Glenn Gould's 'Genius Within,' Not Quite Exposed

Glenn Gould

Up Close And Personal: Using old footage and new material, filmmakers Michele Hozer and Peter Raymont explore the life and personality of pianist Glenn Gould. Sony Music Entertainment/Lorber Films hide caption

itoggle caption Sony Music Entertainment/Lorber Films

Genius Within: The Inner Life of Glenn Gould

  • Director: Michele Hozer, Peter Raymont
  • Genre: Documentary
  • Running Time: 109 minutes
Not rated.

With: Glenn Gould

Glenn Gould was gifted, eccentric, beautiful and dead at 50, which explains why he has inspired more than a dozen TV and feature documentaries. The latest, Genius Within: The Inner Life of Glenn Gould, has a title that twice promises to penetrate deeply, but it merely adds some new details to an oft-written biography.

A dazzling if controversial concert pianist, Gould retired from live performance in 1964, just nine years after his U.S. debut. Yet he didn't exactly become a recluse. He continued to record, worked in radio and TV and made short films for fun. Genius Within directors Michele Hozer and Peter Raymont didn't have to scrounge for footage of Gould's later years.

"To make it differently," announces Gould near the beginning of the film, "is the only excuse for being a musician." The best-known cinematic study of the pianist, 1993's Thirty Two Short Films About Glenn Gould, followed that advice, spinning a series of vignettes into an innovative and prismatic portrait. Genius Within takes a more conventional approach, charting Gould's life in strict birth-to-death chronology from 1932 to 1982.

Hozer and Raymont don't venture into musicology, except where it overlaps with biography. They show how Gould's sharp attack on the keys — oddly prescient of electronic music — was derived from teacher Alberto Garcia Guerrero. They also offer a new angle on Gould's triumphant 1957 concerts in the Soviet Union, noting that Russian audiences at that time had rarely heard Bach.

Cornelia Foss and Glenn Gould i i

Ships Passing: Ex-lover Cornelia Foss describes her romance with Gould as unexceptional. Christopher Foss/Lorber Films hide caption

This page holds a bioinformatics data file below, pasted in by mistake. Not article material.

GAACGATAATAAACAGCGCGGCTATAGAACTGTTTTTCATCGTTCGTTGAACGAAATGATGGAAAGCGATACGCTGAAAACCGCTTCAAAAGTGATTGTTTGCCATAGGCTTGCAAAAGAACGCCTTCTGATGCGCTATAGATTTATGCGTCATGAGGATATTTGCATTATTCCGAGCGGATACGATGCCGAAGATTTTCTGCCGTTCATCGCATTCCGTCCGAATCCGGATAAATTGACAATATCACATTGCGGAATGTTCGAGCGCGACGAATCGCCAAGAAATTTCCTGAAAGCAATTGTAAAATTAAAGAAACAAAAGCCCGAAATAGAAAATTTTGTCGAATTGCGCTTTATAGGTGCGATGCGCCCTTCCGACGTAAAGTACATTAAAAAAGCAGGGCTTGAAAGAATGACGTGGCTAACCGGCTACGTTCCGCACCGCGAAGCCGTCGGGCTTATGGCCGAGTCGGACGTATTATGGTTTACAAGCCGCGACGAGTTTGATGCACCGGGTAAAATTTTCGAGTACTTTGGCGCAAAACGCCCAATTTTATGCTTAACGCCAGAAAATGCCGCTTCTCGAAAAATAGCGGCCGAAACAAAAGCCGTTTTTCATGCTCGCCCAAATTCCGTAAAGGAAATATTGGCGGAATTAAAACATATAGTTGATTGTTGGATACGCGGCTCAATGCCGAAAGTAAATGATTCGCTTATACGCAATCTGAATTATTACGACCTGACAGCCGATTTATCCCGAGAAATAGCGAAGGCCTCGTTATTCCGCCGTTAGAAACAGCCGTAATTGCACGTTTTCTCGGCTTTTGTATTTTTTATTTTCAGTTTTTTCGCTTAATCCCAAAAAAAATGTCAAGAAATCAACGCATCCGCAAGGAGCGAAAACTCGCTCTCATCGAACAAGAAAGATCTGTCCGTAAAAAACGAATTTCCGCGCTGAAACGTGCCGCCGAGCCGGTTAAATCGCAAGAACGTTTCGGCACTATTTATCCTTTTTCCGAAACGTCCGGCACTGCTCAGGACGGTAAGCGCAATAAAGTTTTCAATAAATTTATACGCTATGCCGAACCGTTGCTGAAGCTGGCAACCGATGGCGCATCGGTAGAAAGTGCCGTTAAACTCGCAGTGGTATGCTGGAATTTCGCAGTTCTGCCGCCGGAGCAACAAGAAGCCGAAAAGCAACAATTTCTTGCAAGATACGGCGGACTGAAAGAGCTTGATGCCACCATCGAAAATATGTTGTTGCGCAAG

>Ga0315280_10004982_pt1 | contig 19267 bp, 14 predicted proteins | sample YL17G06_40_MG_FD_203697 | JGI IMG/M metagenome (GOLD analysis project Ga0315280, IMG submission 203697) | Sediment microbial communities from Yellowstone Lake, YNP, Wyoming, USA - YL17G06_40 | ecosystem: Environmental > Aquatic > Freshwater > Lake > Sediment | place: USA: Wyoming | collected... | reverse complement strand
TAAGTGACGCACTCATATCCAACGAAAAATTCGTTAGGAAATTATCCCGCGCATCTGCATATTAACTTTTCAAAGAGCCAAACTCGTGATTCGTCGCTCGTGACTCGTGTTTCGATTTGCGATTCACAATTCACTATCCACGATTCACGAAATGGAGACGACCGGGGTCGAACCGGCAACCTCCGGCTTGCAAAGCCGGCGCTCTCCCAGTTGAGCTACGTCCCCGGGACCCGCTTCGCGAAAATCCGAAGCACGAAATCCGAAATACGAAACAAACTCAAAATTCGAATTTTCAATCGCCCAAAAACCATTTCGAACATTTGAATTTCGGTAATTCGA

itoggle caption Christopher Foss/Lorber Films
Cornelia Foss and Glenn Gould

Ships Passing: Ex-lover Cornelia Foss describes her romance with Gould as unexceptional.

Christopher Foss/Lorber Films

In early photographs, Gould resembles contemporaneous movie stars and yet-unknown rockers: James Dean, Bob Dylan and even Robert Mapplethorpe's portraits of a young Patti Smith. "I would be very unhappy as a 19th-century man," Gould once said, and the film suggests his interest in recording and broadcasting made him something of a seer: a re-mixer, file-sharer and podcaster in spirit if not fact.

The pianist was somewhat less modern in his relationships with women, which tended to be tortured and furtive. Hozer and Raymont interview three former lovers, as well as a seemingly unlikely crush: "Downtown" singer Petula Clark, the subject of a Gould radio program. Gould's greatest — or at least most complicated — affair was with Cornelia Foss, wife of composer-pianist Lukas Foss (Gould's one-time idol). She left her husband and moved to Toronto with her two young children, but ultimately left, fleeing Gould's growing paranoia, hypochondria and appetite for prescription drugs.

Interviewed recently, Foss and her now-grown kids seem sad and a little bewildered about this period in their lives. But Cornelia Foss declines to characterize the romance as exceptional. It was "a very straightforward triangle," she says. "There was no great mystery to it."

The same could be said about much of what this documentary unearths. Genius Within is a fine overview, with enough new material to please Gould buffs. But the film fails to demonstrate that conventional biography is the best path to its subject's inner life. As Thirty Two Short Films About Glenn Gould showed, the genius is not in the quirks, but within the music.

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